Get the Look:

Vintage Saarinen Womb chair and ottoman from Teakhound, $4,000; buy it here.

Vintage cow skull from High Desert Dry Goods, $160; buy it here.

Vintage ceramic bud vase from Umbrellafant, $24; buy it here.

Comometalworks abstract brass mobile, $240; buy it here.

Vintage wool rug from Lovely Little Songbird, $85; buy it here.

Golden Whistler Wood Western Australian Sheoak floating shelf, $100; buy it here.

The Inspiration:

Mies van der Rohe’s Farnsworth House

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The Farnsworth House in Plano, IL (photo by Victor Grigas via Wikimedia Commons)

Now a public museum, the Farnsworth House — an iconic steel-and-glass house in Plano, Illinois — was designed in 1945 as a private residence for Chicago physician Edith Farnsworth. Architect Mies van der Rohe, to whom the words “less is more” are commonly attributed, designed the home both to showcase the surrounding natural environment and to exist harmoniously in the midst of it. Appropriately, the space is outfitted with only a few select (and exquisite) pieces, including furniture of the architect’s own design. Adopt a few of Farnsworth’s trademarks with accent tables made of glass and teak or a set of Barcelona chairs upholstered in chocolate leather.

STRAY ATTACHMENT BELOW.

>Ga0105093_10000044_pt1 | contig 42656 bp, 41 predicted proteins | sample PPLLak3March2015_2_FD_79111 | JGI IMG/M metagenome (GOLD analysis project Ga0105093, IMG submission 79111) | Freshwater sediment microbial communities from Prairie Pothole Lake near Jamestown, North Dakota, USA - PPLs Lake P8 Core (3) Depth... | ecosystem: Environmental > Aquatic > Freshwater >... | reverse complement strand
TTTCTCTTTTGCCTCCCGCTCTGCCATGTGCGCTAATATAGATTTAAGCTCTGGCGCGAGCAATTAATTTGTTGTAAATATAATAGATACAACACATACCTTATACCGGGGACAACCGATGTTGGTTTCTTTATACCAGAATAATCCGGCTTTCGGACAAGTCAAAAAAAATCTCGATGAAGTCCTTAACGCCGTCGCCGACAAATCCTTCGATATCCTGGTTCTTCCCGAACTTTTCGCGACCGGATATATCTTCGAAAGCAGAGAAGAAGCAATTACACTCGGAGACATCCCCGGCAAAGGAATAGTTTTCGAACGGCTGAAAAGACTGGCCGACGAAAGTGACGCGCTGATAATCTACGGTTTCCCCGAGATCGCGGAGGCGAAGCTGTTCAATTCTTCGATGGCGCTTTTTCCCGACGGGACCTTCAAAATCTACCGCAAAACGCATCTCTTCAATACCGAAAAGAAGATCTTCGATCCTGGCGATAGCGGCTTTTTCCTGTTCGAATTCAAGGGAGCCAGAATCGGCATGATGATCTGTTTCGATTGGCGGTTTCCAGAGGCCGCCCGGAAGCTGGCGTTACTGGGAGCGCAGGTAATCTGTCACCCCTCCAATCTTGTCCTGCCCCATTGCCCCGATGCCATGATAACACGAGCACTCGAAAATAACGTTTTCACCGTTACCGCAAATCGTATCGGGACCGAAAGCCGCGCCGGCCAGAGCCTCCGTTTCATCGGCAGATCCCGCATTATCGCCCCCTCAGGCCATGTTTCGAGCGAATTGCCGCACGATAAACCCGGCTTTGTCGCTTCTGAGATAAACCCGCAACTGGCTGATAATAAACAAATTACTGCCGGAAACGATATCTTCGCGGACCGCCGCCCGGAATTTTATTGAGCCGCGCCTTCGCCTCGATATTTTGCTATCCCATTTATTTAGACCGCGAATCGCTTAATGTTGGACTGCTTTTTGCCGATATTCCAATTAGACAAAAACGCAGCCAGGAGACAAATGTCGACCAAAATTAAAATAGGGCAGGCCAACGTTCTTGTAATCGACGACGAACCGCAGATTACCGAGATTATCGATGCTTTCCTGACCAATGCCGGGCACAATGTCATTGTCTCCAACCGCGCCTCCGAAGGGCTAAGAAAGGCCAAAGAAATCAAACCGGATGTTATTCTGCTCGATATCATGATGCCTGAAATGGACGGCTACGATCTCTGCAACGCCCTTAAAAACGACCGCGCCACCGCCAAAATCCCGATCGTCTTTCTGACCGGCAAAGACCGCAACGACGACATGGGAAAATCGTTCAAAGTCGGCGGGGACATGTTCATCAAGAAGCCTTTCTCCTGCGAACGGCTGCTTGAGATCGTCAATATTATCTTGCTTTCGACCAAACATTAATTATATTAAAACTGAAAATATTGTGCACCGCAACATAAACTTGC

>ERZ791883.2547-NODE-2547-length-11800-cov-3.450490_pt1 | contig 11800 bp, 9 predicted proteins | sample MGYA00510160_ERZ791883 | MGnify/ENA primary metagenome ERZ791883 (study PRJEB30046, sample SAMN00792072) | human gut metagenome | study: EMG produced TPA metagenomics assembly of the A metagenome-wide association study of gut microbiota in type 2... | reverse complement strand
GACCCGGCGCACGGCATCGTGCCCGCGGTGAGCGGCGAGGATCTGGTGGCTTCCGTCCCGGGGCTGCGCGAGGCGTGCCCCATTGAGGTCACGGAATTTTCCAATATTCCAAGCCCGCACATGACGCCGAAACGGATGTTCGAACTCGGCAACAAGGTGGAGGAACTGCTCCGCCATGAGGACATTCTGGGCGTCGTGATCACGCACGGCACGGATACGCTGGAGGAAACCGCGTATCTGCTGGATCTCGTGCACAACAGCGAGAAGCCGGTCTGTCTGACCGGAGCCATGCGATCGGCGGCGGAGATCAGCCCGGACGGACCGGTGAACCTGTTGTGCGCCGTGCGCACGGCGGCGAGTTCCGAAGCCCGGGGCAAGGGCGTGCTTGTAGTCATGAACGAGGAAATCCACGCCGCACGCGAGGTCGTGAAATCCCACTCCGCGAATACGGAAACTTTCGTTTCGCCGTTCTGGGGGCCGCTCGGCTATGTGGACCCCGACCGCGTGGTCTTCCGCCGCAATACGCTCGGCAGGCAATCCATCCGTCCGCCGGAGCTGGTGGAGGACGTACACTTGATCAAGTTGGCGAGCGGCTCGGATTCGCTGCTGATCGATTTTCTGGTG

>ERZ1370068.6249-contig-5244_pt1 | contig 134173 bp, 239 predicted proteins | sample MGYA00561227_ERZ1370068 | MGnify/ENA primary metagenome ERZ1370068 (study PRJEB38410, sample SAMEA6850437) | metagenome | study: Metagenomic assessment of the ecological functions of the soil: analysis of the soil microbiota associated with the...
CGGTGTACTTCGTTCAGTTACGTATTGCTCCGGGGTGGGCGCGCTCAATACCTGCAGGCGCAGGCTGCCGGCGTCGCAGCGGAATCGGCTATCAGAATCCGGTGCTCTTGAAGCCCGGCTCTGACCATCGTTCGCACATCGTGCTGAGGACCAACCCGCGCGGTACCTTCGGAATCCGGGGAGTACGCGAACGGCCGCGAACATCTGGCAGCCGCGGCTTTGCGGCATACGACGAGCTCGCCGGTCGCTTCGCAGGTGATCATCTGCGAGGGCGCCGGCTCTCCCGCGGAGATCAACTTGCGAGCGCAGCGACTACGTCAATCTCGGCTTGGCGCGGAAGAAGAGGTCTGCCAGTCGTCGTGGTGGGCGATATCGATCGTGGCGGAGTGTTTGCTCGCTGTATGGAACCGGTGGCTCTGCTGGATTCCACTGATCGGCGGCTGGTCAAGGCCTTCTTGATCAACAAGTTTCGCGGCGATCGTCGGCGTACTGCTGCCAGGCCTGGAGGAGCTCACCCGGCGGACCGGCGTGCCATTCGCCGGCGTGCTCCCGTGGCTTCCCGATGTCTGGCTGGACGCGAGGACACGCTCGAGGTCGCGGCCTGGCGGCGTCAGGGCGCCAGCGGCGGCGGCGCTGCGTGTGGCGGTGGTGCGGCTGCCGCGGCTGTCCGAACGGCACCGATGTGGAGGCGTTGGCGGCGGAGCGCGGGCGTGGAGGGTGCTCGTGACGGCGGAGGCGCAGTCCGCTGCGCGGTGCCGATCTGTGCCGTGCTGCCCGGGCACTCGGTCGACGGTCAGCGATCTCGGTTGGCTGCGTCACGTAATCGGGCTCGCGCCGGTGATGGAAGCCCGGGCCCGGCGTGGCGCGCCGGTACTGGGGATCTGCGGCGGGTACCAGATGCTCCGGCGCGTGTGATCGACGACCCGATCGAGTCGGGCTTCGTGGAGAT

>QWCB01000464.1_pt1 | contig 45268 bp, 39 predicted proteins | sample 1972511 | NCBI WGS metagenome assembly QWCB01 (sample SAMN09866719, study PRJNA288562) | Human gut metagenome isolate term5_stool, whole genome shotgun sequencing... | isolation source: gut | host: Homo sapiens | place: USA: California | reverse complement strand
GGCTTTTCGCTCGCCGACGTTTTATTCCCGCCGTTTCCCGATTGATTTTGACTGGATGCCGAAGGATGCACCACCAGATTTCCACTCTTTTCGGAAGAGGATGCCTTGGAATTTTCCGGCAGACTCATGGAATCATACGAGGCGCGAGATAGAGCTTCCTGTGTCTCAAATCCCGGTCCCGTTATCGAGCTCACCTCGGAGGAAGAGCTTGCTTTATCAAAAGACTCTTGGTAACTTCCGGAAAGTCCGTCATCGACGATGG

Get the Look:

Vintage Mies van der Rohe Barcelona chairs from Hearthside Home, $1,749 for the pair; buy it here.

Brass floor lamp by Photonic Studio, $379; buy it here.

Handmade upcycled cream cotton rug by Leeda Ots, $79; buy it here.

Vintage leather magazine holder from Holy10, $79; buy it here.

Vintage X-base brass and glass side tables from Jules Moderne, $275 for the pair; buy it here.

The Inspiration:

Casa Luis Barragán

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The Mexico City home of Luis Barragán (via Arch Daily)

Large but unobtrusive, bright but not overbearing, the former home of celebrated Mexican architect Luis Barragán (now a museum and a UNESCO World Heritage Site in Mexico City) provides the perfect example of the architect’s tendencies toward vivid color, striking angles, and natural light. Reference its concrete walls with modern, block-like bookends; its pops of radiant yellow with a handmade throw; its understated furnishings with simple wood staples; and Barragán’s well-known affection for horses with a brass figurine molded in mid-stride. 

Get the Look:

Concrete bookend set by FMC Design, $27.50 for two; buy it here.

Leather and birch sling chair by JGArtisanWoodworks, $950; buy it here.

Plush-lined fleece throw by Seven One Six Designs, $60; buy it here.

Vintage brass horse figurine from Daphnebleu, $22; buy it here.

Vintage teak dining table from DSARTE, $1,499; buy it here.

Vintage brass container from BabyBeswick, $50; buy it here.

Lead photo via Daikonic.